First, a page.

et al., 2001; Nimchinsky et al., 2002; Oertner et al., 2002; meability (Verdoorn et al., 1991; Burnashev et al., 1992;
Sabatini et al., 2002; Yasuda et al., 2003; Matsuzaki et al., 2004; Vissavajjhala et al., 1996; Wenthold et al., 1996). mGluRs are
Nimchinsky et al., 2004). located predominantly on the periphery of the PSD (Lujan et
Spines also contain numerous organelles, including al., 1996). These receptors are coupled directly to the SER via
smooth endoplasmic reticulum (SER). SER is found in about a molecule called Homer, which may be coupled to mecha-
half of the spines in CA1 but is present in most of the largest, nisms for releasing calcium from the SER (Xiao et al., 2000).
morphologically complex spines (Spacek and Harris, 1997; Individual excitatory synapses on CA1 neurons vary con-
Cooney et. al. 2002). SER is occasionally associated with a siderably in their expression of AMPA and NMDA receptors,
spine apparatus, which consists of stacks of SER associated even within particular dendritic domains. Indeed, silent
with other electron-dense material including polyribosomes. synapses, which are thought to contain NMDA receptors
CA1 spines also contain free polyribosomes and mRNA, lead- but few or no functional AMPA receptors, were rst discov-
ing to the hypothesis that proteins can be synthesized on ered and most extensively studied at SC synapses on CA1
demand in individual dendritic spines (Steward et al., 1996). neurons (Isaac et al., 1995; Liao et al., 1995; Isaac, 2003).
Endosomal organelles and coated vesicles are found in about Immunocytochemical analysis suggests that whereas the
one-third of CA1 spines (Cooney et al., 2002). Interestingly, number of NMDA receptors is relatively invariant, a tremen-
mitochondria are absent from most spines (Sorra and Harris, dous range exists in the number of AMPA receptors at indi-
2000). The presence of a large number of molecules and vidual synapses (Nusser et al., 1998; Racca et al., 2000).
organelles in spines, together with the separation that the Quantitative immunogold data suggest a correlation between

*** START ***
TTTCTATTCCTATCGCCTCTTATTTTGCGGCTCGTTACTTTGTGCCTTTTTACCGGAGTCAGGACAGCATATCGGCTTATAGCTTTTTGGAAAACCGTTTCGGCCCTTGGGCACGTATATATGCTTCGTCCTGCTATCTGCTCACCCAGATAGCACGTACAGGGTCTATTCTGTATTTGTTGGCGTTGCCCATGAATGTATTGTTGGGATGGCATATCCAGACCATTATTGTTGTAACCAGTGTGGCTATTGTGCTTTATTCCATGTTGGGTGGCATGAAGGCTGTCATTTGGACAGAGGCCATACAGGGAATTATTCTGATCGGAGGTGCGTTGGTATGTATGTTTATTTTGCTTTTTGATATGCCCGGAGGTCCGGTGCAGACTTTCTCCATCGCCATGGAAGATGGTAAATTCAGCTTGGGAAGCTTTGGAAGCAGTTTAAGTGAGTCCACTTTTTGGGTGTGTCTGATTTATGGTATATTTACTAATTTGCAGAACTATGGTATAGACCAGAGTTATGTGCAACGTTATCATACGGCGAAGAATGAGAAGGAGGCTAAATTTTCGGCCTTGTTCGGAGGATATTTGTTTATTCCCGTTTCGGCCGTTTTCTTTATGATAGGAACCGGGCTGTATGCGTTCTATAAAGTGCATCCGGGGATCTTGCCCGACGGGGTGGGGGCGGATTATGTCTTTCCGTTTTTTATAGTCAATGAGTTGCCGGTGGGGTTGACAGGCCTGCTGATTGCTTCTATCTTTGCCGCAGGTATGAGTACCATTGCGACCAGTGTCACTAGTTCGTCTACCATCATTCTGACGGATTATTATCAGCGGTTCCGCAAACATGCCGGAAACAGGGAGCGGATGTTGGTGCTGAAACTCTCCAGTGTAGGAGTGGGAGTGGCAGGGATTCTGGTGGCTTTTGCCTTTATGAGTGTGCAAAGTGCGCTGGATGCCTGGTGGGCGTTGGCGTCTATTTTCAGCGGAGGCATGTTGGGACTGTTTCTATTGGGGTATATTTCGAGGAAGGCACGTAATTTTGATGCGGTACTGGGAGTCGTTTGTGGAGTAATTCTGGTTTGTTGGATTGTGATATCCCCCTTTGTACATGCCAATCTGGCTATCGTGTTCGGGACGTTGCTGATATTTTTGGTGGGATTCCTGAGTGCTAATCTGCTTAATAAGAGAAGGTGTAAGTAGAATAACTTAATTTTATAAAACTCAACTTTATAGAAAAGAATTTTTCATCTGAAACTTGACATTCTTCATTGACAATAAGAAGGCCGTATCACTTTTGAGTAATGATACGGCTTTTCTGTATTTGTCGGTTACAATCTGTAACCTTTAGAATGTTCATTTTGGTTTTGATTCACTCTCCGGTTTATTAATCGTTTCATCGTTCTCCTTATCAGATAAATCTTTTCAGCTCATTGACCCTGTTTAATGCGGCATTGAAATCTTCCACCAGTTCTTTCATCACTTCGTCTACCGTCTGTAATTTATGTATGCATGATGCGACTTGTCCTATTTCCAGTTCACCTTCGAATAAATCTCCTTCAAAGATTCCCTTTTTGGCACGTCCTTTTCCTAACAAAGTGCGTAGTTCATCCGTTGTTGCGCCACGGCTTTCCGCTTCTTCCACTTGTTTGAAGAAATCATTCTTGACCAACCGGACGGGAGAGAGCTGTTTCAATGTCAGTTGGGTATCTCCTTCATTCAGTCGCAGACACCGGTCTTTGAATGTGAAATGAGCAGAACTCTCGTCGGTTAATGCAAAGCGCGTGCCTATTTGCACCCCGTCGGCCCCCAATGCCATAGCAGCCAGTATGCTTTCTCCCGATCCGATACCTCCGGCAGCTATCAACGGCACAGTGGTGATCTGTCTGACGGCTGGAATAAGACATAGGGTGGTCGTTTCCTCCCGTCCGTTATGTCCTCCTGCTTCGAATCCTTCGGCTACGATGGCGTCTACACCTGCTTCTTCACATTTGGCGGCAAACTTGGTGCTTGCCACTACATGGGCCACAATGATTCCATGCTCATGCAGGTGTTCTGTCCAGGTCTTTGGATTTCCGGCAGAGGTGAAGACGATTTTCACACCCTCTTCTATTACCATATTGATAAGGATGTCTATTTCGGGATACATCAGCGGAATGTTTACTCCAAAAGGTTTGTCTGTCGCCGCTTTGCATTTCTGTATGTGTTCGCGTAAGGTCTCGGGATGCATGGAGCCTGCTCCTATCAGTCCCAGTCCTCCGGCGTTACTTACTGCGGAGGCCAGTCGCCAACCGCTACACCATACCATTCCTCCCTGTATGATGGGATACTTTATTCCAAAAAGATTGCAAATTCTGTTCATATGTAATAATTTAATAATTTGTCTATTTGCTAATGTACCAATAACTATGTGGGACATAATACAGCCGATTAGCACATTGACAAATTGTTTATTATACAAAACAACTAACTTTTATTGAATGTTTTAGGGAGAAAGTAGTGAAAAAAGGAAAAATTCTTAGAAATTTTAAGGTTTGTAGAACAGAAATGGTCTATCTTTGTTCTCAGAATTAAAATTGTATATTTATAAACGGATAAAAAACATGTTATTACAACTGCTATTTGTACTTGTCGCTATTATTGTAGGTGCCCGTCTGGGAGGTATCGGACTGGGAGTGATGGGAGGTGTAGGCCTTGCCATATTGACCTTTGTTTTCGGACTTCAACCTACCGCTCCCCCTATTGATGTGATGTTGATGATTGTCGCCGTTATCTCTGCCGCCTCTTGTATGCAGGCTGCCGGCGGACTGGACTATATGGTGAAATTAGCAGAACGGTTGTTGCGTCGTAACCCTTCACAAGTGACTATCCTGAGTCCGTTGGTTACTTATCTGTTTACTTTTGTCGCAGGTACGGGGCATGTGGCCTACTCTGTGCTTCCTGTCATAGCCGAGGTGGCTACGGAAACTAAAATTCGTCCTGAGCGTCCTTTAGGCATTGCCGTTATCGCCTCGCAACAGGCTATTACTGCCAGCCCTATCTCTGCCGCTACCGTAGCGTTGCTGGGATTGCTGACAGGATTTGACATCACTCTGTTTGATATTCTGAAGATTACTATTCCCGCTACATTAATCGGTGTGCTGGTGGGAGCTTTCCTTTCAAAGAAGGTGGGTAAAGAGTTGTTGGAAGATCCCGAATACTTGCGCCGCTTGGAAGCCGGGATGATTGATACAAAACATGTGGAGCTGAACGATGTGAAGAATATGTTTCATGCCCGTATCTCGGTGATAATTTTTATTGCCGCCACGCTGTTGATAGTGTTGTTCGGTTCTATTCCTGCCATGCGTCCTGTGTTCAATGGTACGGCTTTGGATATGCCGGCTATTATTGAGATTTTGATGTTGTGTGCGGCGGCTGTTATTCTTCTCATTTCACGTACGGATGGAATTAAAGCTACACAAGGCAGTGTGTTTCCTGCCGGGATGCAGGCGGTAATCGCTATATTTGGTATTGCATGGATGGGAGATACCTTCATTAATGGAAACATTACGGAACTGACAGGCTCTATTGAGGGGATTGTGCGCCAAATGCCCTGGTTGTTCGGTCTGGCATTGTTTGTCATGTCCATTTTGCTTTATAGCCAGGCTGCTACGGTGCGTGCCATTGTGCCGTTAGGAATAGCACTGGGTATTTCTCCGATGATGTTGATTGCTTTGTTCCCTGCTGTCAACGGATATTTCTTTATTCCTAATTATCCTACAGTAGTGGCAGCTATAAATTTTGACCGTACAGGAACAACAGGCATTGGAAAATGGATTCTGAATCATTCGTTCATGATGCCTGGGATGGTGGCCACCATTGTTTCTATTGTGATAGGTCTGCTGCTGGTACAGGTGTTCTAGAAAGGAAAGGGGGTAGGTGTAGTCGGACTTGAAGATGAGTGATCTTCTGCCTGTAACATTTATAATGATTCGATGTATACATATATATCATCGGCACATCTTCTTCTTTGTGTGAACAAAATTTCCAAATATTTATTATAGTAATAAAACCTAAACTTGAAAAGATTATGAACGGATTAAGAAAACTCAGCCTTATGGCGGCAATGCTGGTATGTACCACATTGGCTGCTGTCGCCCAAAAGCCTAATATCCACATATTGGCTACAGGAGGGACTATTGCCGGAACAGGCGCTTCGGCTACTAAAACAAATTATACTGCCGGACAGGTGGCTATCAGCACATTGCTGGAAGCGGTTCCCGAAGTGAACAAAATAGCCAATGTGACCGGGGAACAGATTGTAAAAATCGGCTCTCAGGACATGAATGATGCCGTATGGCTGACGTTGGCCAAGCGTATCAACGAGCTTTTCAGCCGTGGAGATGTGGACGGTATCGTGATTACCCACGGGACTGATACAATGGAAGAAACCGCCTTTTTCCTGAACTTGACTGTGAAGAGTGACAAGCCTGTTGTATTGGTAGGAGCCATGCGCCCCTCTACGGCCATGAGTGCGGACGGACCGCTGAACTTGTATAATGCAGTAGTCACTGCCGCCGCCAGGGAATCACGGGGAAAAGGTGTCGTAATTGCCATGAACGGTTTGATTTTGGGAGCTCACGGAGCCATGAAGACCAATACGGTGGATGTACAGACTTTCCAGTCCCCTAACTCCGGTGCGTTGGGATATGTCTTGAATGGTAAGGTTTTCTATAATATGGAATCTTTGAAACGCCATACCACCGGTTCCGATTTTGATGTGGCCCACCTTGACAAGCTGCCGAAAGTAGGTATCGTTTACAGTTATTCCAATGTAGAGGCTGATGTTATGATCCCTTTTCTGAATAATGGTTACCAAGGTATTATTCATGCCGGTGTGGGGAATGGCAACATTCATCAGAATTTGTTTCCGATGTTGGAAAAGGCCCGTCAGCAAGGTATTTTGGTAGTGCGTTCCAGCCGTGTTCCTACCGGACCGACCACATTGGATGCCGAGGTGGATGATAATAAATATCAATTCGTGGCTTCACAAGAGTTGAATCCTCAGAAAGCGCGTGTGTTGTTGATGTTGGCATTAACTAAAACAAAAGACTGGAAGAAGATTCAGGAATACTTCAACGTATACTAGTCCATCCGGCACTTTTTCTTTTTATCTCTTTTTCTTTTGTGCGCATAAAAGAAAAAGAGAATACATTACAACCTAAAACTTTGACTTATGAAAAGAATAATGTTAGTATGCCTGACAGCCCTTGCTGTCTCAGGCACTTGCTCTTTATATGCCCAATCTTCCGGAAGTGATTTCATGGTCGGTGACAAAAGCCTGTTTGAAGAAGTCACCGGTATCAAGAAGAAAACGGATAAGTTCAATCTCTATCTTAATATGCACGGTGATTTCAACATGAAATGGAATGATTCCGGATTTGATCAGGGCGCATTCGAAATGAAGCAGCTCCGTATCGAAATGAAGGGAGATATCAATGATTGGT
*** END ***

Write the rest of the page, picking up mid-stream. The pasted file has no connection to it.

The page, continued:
spine neck provides from the dendritic shaft and other spines, synapse size and AMPA receptor number (Nusser et al., 1998;
has led to the hypothesis that spines function as isolated Takumi et al., 1999; Ganeshina et al., 2004a,b) and recent
molecular compartments (Wickens, 1988; Koch and Zador, physiological data indicate that there are correlations between
1993; Harris and Kater, 1994; Sorra and Harris, 2000) and that spine morphology and glutamate receptor distribution, with
such compartmentalization is necessary for synapse-specic mushroom-shaped spines containing the most AMPA recep-
changes in synaptic strength (Wickens, 1988; Harris and tors and thinner spines and lopodia containing only NMDA
Kater, 1994). receptors (Matsuzaki et al., 2001).
A prominent feature of almost all CA1 spines (and spines
throughout the nervous system) is a postsynaptic density 5.2.3 Excitatory and Inhibitory Synaptic Inputs
(PSD), an electron-dense thickening of the postsynaptic
membrane. The PSD is located adjacent to the presynaptic Like most neurons in the CNS, CA1 neurons receive input
bouton(s) associated with the spine. Structurally, the size and from both excitatory and inhibitory presynaptic neurons. The
shape of the PSD denes two classes of axo-spinous synapses: principle excitatory inputs arrive from the entorhinal cortex
perforated synapses, which have large PSDs with complex (EC) and CA3 pyramidal neurons. Direct inputs from layer III
shapes, and nonperforated synapses, which have smaller, disk- pyramidal neurons in the EC project to CA1 neurons via the
like PSDs (Harris et al., 1992). Functionally, the PSD is a bio- perforant path (PP), so named because the bers leaving the